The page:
Roman Gladiators were vegetarians? Yes, and they drank ash tonics as well.

Source: Spartaco - Sins of Rome peplumtv.com
 
Roman gladiators ate a mostly vegetarian diet and drank ashes as a tonic
after training according to anthropological investigations carried out on
bones of warriors found during excavations in the ancient city of Ephesos.
Roman Gladiators ate a mostly vegetarian diet and drank a tonic of ashes after training?  That goes against every image I've ever held dear. When you picture a gladiator eating, don't you picture him with a goblet of mead in one hand and a joint of meat in the other, tearing off big chunks of meat like a carnivore on the Serengeti?  I do.

The conclusions of this research destroys this view. The thought of big, hulking brutes nibbling from a pile of asparagus and cauliflower is dissonant in the extreme, especially veggies without ranch dressing. Where's the blood and grease dripping off their chins?  Where's the gnawed bone thrown into the corners for slaves or starving lions to finish off?  Next, they'll tell me gladiators didn't feast with one arm wrapped around a buxom serving wench in a revealing toga. I'm sorry, but this does not compute.

Ah, but it's science, and the basic rule of science is that whether you like a result or not, it's true.  Sigh.  There go more cherished images of my childhood.

Here's the report:

Anthropology unlocks clues about
Roman gladiators' eating habits.

Historic sources report that gladiators had their own diet comprised of beans and grains.   In fact, contemporary reports referred to them as "hordearii" ("barley eaters").

In a study by the Department of Forensic Medicine at the MedUni Vienna in cooperation with the Department of Anthropology at the Institute of Forensic Medicine at the University of Bern, bones were examined from a gladiator cemetery uncovered in 1993 which dates back to the 2nd or 3rd century BC in the then Roman city of Ephesos (now in modern-day Turkey). At the time, Ephesos was the capital of the Roman province of Asia and had over 200,000 inhabitants.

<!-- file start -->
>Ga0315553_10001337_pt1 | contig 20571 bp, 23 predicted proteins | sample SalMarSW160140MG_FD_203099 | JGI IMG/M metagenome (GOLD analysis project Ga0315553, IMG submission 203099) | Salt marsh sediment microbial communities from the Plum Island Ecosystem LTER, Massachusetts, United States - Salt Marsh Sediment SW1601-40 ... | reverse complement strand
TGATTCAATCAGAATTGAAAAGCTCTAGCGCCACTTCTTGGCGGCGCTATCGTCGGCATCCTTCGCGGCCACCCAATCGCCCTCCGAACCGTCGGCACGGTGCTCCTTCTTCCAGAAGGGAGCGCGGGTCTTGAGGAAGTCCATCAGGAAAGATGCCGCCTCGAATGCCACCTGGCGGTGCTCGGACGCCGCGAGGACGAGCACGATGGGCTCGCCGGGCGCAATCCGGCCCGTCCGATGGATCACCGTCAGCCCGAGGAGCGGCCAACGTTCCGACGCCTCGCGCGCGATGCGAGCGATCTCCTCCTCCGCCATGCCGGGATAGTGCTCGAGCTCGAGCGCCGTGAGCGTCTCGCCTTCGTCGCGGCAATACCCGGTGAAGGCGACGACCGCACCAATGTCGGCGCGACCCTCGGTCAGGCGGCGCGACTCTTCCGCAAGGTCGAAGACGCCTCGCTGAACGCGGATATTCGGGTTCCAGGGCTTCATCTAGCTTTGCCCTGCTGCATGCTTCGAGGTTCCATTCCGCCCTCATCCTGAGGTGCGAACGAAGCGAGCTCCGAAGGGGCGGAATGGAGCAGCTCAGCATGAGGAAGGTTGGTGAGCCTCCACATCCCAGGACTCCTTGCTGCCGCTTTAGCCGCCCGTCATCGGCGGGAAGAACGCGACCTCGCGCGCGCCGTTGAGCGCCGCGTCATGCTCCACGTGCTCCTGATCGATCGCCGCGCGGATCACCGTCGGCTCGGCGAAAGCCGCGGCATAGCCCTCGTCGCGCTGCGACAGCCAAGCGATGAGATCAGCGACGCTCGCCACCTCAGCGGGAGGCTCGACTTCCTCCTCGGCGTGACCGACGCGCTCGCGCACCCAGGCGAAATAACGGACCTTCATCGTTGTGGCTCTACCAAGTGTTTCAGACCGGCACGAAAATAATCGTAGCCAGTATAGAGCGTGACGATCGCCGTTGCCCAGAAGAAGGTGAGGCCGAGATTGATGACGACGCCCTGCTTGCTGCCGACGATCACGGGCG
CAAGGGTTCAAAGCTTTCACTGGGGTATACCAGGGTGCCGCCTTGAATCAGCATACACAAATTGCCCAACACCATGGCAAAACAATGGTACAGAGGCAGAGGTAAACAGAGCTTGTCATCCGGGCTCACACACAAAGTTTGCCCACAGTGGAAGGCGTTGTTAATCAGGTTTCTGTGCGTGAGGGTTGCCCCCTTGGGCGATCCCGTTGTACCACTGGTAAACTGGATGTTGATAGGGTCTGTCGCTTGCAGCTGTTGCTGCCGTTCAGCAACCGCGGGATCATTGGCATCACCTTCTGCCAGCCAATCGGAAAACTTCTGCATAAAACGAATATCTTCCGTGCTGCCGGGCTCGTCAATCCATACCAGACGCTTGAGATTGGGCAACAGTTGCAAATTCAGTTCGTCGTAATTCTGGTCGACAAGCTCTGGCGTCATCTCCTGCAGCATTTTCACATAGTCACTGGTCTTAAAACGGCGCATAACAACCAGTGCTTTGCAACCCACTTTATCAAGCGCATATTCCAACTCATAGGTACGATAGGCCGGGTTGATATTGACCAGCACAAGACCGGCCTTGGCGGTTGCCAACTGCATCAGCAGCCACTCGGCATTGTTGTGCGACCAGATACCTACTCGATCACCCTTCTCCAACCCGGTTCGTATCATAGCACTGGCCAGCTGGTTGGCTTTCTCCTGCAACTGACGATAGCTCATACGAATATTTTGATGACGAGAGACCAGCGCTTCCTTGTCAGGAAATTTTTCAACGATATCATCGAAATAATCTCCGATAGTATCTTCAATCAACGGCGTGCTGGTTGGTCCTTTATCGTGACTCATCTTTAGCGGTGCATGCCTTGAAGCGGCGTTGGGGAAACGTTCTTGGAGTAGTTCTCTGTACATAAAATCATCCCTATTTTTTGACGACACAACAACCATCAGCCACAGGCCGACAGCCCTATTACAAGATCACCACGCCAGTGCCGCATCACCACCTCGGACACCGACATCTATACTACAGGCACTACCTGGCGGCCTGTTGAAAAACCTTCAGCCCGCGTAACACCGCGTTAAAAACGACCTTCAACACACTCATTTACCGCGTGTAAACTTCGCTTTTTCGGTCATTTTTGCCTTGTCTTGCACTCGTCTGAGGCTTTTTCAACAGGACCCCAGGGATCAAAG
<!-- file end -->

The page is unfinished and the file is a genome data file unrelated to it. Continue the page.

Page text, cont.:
Using spectroscopy, stable isotope ratios (carbon, nitrogen and sulphur) were investigated in the collagen of the bones, along with the ratio of strontium to calcium in the bone mineral.

The result shows that gladiators mostly ate a vegetarian diet. There is virtually no difference in terms of nutrition from the local "normal population." Meals consisted primarily of grain and meat-free meals. The word "barley eater" relates in this case to the fact that gladiators were probably given grain of an inferior quality.

Build-up drink following physical exertion
The difference between gladiators and the normal population is highly significant in terms of the amount of strontium measured in their bones. This leads to the conclusion that the gladiators had a higher intake of minerals from a strontium-rich source of calcium. The ash drink quoted in literature probably really did exist. "Plant ashes were evidently consumed to fortify the body after physical exertion and to promote better bone healing," explains study leader Fabian Kanz from the Department of Forensic Medicine at the MedUni Vienna. "Things were similar then to what we do today -- we take magnesium and calcium (in the form of effervescent tablets, for example) following physical exertion." Calcium is essential for bone building and usually occurs primarily in milk products.

A further research project is looking at the migration of gladiators, who often came from different parts of the Roman Empire to Ephesos. The researchers are hoping that comparison of the bone data from gladiators with that of the local fauna will yield a number of differences.

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    Story Source:  Materials provided by Medical University of Vienna. Journandra Lösch, Negahnaz Moghaddam, Karl Grossschmidt, Daniele U. Risser, Fabian Kanz. Stable Isotope and Trace Element Studies on Gladiators and Contemporary Romans from Ephesus (Turkey, 2nd and 3rd Ct. AD) - Implications for Differences in Diet. PLoS One, October 15, 2014

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